Knowing there are zealots who will seize Migne’s footnote, endeavoring to find Patristic seeds for the Eliakim-Peter typology, I thought it might be useful to provide a bit more information about Theodoret for context. He’s an interesting figure, for sure. He was from Syria and is probably best known for being an early defender of Nestorius. I’ve read some of his texts from the Nicene and Post-Nicene Fathers and have actually developed a fondness for the guy so I make these points only in the interest of transparency and to offer constructive criticism. I hope it helps those desiring to find seeds of a developing papacy get grounded in historical reality. Here are a few fun facts about Theodoret:
- While I didn’t research the reason, Theodoret is not considered a saint or “venerated” in the West. Whatever his contributions to Christian history, apologists that desire to mine a nugget from this single sentence commentary, need to contend with his lower-tier authority (by their own scale). As I understand, the RCC would not even officially consider him a church “father.”
- It is believed by many he was a significant source a source of pseudopegripha (see: here and here). This is not necessarily problematic but it could be.
- There is scholarly evidence (not opinion) that Theodoret suffered a severe lack of Biblical knowledge and certain degree of inferiority as an interpreter of Scripture (including in quoting from Isaiah). In the Fathers of the Church series by Catholic University of America Press, Robert Hill, the translator of Theodoret’s commentary on the Psalms has the following to say about Theodoret:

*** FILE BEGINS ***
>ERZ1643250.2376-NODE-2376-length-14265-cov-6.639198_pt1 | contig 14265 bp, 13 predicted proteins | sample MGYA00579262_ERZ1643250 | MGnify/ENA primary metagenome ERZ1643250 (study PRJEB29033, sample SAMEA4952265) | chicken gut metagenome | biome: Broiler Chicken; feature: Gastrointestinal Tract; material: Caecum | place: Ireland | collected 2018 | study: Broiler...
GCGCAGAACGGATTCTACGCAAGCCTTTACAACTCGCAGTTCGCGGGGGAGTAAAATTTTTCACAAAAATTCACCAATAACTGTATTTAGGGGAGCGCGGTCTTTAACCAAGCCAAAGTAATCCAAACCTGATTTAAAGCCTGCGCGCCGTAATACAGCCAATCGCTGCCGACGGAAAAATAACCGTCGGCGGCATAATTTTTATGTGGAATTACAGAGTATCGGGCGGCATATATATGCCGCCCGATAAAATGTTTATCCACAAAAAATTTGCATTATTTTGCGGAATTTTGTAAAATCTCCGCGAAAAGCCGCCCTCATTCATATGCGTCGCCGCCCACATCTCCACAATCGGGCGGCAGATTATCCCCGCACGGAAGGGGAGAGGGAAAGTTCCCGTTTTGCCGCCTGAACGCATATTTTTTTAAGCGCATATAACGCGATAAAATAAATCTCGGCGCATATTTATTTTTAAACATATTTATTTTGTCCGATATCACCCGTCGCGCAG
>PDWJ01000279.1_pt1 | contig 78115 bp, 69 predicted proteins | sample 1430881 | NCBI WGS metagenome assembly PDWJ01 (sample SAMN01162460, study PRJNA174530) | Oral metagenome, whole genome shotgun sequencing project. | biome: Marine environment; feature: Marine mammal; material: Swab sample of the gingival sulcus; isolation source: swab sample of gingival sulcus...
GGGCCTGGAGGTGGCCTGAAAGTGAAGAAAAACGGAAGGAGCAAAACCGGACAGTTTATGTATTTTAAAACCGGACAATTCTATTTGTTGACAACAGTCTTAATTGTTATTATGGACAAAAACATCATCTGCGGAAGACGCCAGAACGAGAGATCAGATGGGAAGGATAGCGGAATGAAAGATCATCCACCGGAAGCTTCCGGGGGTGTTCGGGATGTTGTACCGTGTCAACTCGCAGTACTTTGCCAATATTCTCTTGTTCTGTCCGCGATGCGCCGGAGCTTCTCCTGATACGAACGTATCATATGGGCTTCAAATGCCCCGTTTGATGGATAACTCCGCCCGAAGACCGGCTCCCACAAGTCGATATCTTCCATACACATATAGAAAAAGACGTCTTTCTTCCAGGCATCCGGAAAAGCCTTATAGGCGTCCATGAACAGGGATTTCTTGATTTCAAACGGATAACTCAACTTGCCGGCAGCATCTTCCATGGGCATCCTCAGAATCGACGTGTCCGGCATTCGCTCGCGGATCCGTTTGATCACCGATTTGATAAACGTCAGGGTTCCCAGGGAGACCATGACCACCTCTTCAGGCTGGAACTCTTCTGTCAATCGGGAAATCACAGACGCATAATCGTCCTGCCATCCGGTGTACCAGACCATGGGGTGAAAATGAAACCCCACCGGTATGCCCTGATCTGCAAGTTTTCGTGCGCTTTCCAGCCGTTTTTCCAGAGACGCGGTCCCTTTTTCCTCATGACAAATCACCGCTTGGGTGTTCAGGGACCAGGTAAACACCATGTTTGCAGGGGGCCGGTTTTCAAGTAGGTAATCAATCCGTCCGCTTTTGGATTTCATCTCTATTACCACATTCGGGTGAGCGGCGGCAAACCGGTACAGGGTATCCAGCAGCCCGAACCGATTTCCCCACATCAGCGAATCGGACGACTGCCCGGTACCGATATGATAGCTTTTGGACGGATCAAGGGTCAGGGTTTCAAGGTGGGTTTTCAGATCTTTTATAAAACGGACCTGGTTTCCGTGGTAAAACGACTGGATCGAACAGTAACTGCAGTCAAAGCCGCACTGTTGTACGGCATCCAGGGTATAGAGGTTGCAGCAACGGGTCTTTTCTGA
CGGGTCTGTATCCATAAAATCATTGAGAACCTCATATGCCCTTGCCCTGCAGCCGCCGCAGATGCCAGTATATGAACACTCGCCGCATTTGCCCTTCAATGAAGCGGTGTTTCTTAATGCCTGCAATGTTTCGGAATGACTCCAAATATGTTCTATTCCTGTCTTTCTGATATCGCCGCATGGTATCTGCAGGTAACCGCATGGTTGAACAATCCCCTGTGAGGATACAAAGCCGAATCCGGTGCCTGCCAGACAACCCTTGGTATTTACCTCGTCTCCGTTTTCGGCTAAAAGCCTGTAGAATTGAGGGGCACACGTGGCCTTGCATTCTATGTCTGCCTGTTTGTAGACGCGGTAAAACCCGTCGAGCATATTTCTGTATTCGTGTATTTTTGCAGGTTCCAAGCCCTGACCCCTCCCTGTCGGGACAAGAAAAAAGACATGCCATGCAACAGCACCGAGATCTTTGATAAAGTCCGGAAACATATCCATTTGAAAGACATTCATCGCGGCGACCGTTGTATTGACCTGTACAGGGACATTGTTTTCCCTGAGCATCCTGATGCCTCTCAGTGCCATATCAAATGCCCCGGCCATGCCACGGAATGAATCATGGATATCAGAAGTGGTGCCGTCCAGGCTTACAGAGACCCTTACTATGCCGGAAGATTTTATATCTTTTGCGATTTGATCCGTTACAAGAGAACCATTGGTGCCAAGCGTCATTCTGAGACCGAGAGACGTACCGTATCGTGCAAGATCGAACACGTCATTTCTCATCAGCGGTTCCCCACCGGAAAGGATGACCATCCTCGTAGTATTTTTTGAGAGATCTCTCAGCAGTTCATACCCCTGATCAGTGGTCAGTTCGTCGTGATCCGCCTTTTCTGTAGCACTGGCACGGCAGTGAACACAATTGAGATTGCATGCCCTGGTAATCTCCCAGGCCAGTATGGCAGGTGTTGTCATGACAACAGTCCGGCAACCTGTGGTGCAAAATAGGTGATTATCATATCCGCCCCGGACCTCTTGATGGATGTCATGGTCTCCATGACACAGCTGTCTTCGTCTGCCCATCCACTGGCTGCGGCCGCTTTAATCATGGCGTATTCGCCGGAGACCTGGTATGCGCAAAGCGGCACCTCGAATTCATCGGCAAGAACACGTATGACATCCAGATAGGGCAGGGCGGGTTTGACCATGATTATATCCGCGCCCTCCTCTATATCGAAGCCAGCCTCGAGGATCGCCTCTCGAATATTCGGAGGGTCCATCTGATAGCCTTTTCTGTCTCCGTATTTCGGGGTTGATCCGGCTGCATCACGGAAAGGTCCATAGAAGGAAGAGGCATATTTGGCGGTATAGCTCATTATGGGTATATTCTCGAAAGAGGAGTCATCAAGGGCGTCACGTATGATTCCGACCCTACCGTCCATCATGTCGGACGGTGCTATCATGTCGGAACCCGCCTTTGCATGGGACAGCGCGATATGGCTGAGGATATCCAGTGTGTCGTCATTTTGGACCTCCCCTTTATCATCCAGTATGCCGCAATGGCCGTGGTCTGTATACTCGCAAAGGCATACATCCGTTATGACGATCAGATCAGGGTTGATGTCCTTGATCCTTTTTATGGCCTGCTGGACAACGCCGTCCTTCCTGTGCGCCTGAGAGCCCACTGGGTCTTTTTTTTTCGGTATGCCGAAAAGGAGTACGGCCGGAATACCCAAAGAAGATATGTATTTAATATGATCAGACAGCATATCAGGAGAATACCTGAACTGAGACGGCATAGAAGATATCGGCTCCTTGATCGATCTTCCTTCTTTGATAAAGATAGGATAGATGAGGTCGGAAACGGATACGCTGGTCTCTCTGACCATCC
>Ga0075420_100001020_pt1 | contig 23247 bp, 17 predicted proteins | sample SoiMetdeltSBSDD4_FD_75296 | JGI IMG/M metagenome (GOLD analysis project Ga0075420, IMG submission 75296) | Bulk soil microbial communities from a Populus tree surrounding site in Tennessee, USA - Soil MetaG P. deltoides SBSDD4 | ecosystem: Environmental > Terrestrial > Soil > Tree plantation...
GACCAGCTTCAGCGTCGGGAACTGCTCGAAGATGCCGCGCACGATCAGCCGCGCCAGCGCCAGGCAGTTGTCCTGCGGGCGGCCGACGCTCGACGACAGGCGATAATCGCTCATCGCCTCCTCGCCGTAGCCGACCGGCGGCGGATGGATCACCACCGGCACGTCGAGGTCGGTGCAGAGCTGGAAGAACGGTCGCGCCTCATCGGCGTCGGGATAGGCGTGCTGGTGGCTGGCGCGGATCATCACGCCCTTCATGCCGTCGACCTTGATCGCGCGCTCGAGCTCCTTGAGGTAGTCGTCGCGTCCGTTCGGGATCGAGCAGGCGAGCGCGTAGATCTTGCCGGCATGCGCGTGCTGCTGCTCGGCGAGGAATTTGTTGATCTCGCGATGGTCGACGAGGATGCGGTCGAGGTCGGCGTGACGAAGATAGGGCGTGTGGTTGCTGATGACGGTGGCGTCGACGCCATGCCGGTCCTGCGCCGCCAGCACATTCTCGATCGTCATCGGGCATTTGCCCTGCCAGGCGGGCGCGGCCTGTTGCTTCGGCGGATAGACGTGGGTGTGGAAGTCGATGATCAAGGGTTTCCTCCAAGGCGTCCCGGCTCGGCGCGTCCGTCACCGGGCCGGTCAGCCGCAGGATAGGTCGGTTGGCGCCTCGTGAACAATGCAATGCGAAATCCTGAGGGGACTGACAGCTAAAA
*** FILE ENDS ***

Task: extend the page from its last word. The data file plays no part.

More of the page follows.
“He can even be—and frequently is—quite astray in itemizing details of biblical pericopes: on Ps 2 he confuses characters and crowd numbers at Pentecost from Acts 2; on Ps 5 he has Jesus in place of the Baptist quoting Isaiah from Luke 3; on Ps 16 likewise he has Peter in place of Paul addressing the synagogue in Pisidian Antioch; on Ps 36 he confuses the two occasions when David took souvenirs from the unwitting Saul; and so on with a dozen other psalms.”Theodoret of Cyrus, Commentary on the Psalms 1–72, trans. Robert C. Hill, vol. 101, The Fathers of the Church (Washington, DC: The Catholic University of America Press, 2000), 19.Robert C. Hill, Theodoret of Cyrus, Commentary on the Psalms 1–72, p. 19
When you consider challenges regarding the integrity of the commentator and his commentary, together with the reference to Matthew 18, rather than Matthew 16, it’s wholly unreasonable to use Theodoret as a building block for the typology that is constructed over 1500 years later.
Cyril of Alexandria (376 – 444 AD)
“When he says, ‘I will call my servant Eliakim’ (the name Eliakim means resurrection of God), then everyone who is glorious in the house of his father will trust in him [Eliakim]. Yet what is the house of Christ’s Father if not the church? And who are glorious there? Those who put their trust in Christ…they may be very small people according to that judgment [of this world]. But God is just and unprejudiced. He repays everyone according to the measure of their spiritual age [maturity], as in that respect some are fathers yet others are still toddlers, babies and teenagers.”Steven A. McKinion, ed., Ancient Christian Commentary on Scripture, Old Testament, Volume X, Isaiah 1-39. (Downers Grove, IL: InterVarsity Press, 2004), 154.Cyril of Alexandria, Ancient Christian Commentary on Scripture p. 154